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Pet. And you, good Sir; pray, have you not a daughter call'd Catharina, fair and virtuous? Bap. I have a daughter, Sir, call'd Catharina, Gre. You are too blunt; go to it orderly.
Pet. You wrong me, Signior Gremio, give me leave. I am a gentleman of Verona, Sir,
That, hearing of her beauty and her wit,
Her wondrous qualities and mild behaviour,
Bap You're welcome, Sir, and he for your good fake. But for my daughter Catharina, this I know, She is not for your turn, the more's my grief. Pet. I fee you do not mean to part with her; Or else you like not of my company.
Bap. Miftake me not, I fpeak but what I find. Whence are you, Sir? what may I call your name? Pet. Petruchio is my name, Antonio's fon,
A man well known throughout all Italy.
Bap. Iknow him well: you are welcome for his fake. Gre. Saving your tale, Petruchio, I pray, let us, that are poor petitioners, fpeak too.
you are marvellous forward.
Baccare, you are mar- tuous man! the word is used fcornfully, upon any one that would affume a port of grandeur. WARBURTON. Pet.
vellous forward.] We muft read, Baccalare; by which the Italians mean, thou arrogant, prefump
Pet. Oh, pardon me, Signior Gremio, I would fain
Gre. I doubt it not, Sir, but you will curfe
wooing. Neighbour, this is a gift very grateful, I am fure of it. To exprefs the like kindness myself, that have been more kindly beholden to you than any, free leave give to this young scholar, that hath been long studying at Reims, Prefenting Lucentio.] as cunning in Greek, Latin, and other languages, as the other in mufick and mathematicks; his name is Cambio; pray; accept his fervice.
Bap. A thousand thanks, Signior Gremio: welcome, good Cambio. But, gentle Sir, methinks, you walk like a ftranger; [To Tranio] may I be fo bold to know the caufe of your coming?
Tra. Pardon me, Sir, the boldness is mine own,
Nor is your firm refolve unknown to me,
That, upon knowledge of my parentage,
I may have welcome 'mongst the reft that, wooe,
And, toward the education of your daughters,
And this finall packet of Greek and Latin books.
9 I doubt it not, Sir, but you will curfe your wooing neighbours. This is a gift] This nonfenfe may be rectified by only pointing
[They greet privately.
it thus, I doubt it not, Sir, but you will curfe your wooing Neighbour, this is a gift, &c. addreffing himself to Baptifta.
Bap. Lucentio is your name? of whence, I pray?
Bap. A mighty man of Pifa; by Report I know him well; you are very welcome, Sir, Take You the lute, and You the Set of books, [To Hortenfio and Lucentio.
You fhall go fee your pupils prefently.
Enter a Servant.
Sirrah, lead thefe gentlemen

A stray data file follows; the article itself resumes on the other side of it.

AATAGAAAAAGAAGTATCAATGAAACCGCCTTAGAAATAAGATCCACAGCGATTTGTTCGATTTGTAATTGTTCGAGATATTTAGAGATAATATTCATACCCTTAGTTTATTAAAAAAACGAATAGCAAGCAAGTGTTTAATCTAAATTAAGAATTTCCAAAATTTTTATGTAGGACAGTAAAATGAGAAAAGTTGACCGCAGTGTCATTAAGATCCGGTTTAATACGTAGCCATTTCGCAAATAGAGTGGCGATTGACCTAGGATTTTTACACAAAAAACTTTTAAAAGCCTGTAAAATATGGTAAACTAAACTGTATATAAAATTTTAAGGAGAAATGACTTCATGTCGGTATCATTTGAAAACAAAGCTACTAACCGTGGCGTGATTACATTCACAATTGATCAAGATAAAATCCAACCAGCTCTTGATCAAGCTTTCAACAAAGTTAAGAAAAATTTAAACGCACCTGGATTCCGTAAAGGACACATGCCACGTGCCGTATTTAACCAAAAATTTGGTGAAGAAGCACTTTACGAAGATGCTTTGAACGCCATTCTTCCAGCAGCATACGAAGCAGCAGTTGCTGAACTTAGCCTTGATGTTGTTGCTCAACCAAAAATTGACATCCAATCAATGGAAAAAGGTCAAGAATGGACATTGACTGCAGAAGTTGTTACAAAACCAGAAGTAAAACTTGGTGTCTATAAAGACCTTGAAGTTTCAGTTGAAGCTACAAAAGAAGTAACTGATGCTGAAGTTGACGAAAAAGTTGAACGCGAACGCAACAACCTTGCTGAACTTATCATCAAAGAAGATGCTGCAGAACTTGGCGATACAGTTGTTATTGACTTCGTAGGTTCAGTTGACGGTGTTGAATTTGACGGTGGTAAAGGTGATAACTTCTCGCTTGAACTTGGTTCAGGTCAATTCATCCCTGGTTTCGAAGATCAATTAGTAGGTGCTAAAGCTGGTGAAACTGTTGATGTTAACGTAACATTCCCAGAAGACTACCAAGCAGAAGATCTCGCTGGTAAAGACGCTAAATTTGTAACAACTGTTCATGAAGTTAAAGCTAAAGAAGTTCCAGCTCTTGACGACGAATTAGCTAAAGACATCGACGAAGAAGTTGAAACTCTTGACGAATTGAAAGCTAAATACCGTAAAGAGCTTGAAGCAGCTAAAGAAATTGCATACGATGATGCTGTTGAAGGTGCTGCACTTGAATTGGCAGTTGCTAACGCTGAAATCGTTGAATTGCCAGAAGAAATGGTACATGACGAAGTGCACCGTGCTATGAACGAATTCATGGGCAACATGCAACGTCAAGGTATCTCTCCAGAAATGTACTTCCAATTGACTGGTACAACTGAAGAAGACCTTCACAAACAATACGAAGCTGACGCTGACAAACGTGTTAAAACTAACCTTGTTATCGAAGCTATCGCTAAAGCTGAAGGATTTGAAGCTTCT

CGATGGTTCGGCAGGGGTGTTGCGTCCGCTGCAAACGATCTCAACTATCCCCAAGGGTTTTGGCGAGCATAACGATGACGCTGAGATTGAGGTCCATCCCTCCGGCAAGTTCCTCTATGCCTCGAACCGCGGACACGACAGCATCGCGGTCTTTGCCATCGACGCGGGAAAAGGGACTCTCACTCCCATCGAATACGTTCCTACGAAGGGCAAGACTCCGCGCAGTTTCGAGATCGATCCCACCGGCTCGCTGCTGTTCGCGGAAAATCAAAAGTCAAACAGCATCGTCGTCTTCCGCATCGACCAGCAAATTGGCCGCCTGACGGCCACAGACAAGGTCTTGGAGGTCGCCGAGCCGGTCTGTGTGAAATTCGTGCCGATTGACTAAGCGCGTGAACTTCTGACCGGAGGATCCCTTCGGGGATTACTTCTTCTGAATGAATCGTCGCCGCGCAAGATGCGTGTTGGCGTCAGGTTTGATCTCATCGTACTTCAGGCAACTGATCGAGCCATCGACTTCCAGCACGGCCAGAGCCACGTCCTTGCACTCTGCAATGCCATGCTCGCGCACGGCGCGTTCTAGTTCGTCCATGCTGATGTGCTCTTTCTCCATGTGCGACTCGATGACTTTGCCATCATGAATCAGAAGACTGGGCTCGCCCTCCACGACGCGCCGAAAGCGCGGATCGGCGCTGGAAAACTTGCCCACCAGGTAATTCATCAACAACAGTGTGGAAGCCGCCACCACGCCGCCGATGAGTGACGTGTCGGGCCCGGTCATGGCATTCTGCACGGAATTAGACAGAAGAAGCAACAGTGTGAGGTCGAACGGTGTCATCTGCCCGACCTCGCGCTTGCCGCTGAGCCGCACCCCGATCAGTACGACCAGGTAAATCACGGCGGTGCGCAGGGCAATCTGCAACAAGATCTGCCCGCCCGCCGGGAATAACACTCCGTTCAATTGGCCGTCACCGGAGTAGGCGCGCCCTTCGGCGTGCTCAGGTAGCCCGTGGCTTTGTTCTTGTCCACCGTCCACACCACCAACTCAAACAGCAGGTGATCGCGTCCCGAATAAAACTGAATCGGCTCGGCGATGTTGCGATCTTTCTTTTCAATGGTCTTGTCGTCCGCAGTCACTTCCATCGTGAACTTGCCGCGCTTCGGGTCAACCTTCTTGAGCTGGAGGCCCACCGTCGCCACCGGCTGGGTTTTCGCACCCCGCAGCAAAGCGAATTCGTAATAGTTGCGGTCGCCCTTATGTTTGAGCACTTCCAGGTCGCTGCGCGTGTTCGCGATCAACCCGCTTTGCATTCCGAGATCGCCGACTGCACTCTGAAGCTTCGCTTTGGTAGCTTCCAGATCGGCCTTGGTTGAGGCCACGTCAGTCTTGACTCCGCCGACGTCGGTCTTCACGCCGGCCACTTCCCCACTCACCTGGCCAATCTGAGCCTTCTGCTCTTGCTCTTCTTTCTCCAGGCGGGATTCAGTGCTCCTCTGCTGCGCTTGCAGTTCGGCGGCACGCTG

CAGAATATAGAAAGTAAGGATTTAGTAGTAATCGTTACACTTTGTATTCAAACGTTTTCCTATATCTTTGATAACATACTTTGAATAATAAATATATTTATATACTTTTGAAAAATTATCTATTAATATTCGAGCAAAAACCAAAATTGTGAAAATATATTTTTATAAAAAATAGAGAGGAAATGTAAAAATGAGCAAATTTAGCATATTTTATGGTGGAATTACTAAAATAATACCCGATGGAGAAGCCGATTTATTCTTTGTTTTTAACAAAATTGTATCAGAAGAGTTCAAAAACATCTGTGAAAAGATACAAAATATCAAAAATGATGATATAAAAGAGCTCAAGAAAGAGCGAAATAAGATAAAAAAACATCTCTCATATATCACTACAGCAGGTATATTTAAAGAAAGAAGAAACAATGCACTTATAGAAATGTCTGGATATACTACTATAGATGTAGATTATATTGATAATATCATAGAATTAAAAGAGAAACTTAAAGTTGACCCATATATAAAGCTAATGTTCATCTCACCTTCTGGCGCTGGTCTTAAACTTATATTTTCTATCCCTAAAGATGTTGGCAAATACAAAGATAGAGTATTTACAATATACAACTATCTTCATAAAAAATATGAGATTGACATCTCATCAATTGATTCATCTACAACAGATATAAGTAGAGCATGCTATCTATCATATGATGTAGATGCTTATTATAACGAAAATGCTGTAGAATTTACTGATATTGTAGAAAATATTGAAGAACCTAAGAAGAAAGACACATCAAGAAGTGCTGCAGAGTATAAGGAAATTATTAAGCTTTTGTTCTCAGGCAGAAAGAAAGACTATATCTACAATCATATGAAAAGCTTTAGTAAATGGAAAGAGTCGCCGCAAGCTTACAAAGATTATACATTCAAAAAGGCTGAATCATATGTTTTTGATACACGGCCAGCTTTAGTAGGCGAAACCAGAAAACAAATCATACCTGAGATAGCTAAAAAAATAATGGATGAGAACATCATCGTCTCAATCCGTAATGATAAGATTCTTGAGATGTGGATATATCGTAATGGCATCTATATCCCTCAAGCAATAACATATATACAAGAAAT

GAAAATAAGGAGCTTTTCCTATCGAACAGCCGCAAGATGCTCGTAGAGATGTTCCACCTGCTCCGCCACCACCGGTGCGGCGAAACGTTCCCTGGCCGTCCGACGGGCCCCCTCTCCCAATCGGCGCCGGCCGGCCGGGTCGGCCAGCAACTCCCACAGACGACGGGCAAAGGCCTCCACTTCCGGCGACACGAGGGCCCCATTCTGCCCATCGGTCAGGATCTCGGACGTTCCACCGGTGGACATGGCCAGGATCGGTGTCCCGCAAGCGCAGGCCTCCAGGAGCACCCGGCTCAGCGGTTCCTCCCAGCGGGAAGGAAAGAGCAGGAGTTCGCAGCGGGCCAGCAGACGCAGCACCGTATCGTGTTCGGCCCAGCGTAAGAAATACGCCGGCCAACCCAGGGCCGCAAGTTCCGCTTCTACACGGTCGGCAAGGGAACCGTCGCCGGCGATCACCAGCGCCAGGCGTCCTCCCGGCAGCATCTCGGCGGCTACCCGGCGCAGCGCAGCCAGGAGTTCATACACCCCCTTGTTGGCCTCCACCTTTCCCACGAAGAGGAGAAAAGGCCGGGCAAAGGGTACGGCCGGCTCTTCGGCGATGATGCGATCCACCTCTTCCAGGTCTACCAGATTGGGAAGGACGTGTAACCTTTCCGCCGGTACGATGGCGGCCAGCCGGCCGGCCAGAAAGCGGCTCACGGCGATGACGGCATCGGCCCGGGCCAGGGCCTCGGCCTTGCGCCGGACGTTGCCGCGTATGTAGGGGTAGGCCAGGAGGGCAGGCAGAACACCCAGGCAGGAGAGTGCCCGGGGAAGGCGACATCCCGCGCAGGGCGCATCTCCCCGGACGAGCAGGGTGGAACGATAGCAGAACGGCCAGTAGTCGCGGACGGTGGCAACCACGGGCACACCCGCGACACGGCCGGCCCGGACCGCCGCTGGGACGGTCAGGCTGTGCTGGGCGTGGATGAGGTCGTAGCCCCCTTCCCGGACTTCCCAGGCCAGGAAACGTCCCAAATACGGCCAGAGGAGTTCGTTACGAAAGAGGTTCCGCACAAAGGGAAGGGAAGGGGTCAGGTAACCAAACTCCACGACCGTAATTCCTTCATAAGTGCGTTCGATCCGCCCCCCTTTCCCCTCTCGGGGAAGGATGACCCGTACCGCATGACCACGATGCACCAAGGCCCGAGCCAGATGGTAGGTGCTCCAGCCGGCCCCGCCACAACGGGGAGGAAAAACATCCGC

To my two daughters; and then tell them Both,
[Exit. Serv. with Hortenfio and Lucentio,
Pet. Signior Baptifta, my business asketh hafte,
Bap. After my death, the one half of my lands:
Bap. Ay, when the fpecial thing is well obtain'd, That is, her love; for that is all in all.
Pet. Why, that is nothing; for I tell you, father, I am as peremptory as the proud-minded. And where two raging fires meet together,
They do confume the thing that feeds their fury :
Tho' little fire grows great with little wind, f
For I am rough, and wooe not like a babe.:
Bap. Well may'ft thou wooe, and happy be thy: Speed!
But be thou arm'd for fome unhappy words.
Pet. Ay, to the proof, as mountains are for winds, That shake not, tho' they blow perpetually.
Enter Hortenfio with his bead broke.
Bap. How now, my friend, why doft thou look fo pale?
Hor. For fear, I promise you, if I look pale. Bap. What, will my daughter prove a good mu fician?
Hor. I think, fhe'll fooner prove a foldier; Iron may hold with her, but never lutes.
Bap. Why, then thou canst not break her to the lute?
And bow'd her hand to teach her fingering,
Frets call you them? quoth fhe: I'll fume with them.
As on a pillory, looking through the lute:
And twangling Jack, with twenty fuch vile terms,
Pet. Now, by the world, it is a lufty wench;
Bap. Well, go with me, and be not fo difcomfited,
Signior Petruchio, will you go with us,
[Exit. Bap. with Grem. Horten. and Tranio.
Say, that the frowns; I'll fay, the looks as clear
And fay, the uttereth piercing eloquence:
When I fhall afk the banns, and when be married?
Good for that's your name, I hear. orrow, Kate; Cath. Well have you heard, but fomething hard of hearing.
They call me Catharine, that do talk of me.
Pet. You lye, in faith, for you are call'd plain Kate. And bonny Kate, and fometimes Kate the curft: But Kate, the prettiest Kate in christendom, Kate of Kate-ball, my fuper-dainty Kate, (For dainties are all Cates) and therefore Kate Take this of me, Kate of my confolation! Hearing thy mildness prais'd in every Town, Thy virtues fpoke of, and thy beauty founded, Yet not fo deeply as to thee belongs : Myfelf am mov'd to wooe thee for my wife.
Cath. Mov'd?in good time-let him that mov'd you hither,
Remove you hence; I knew you at the firft
You were a moveable.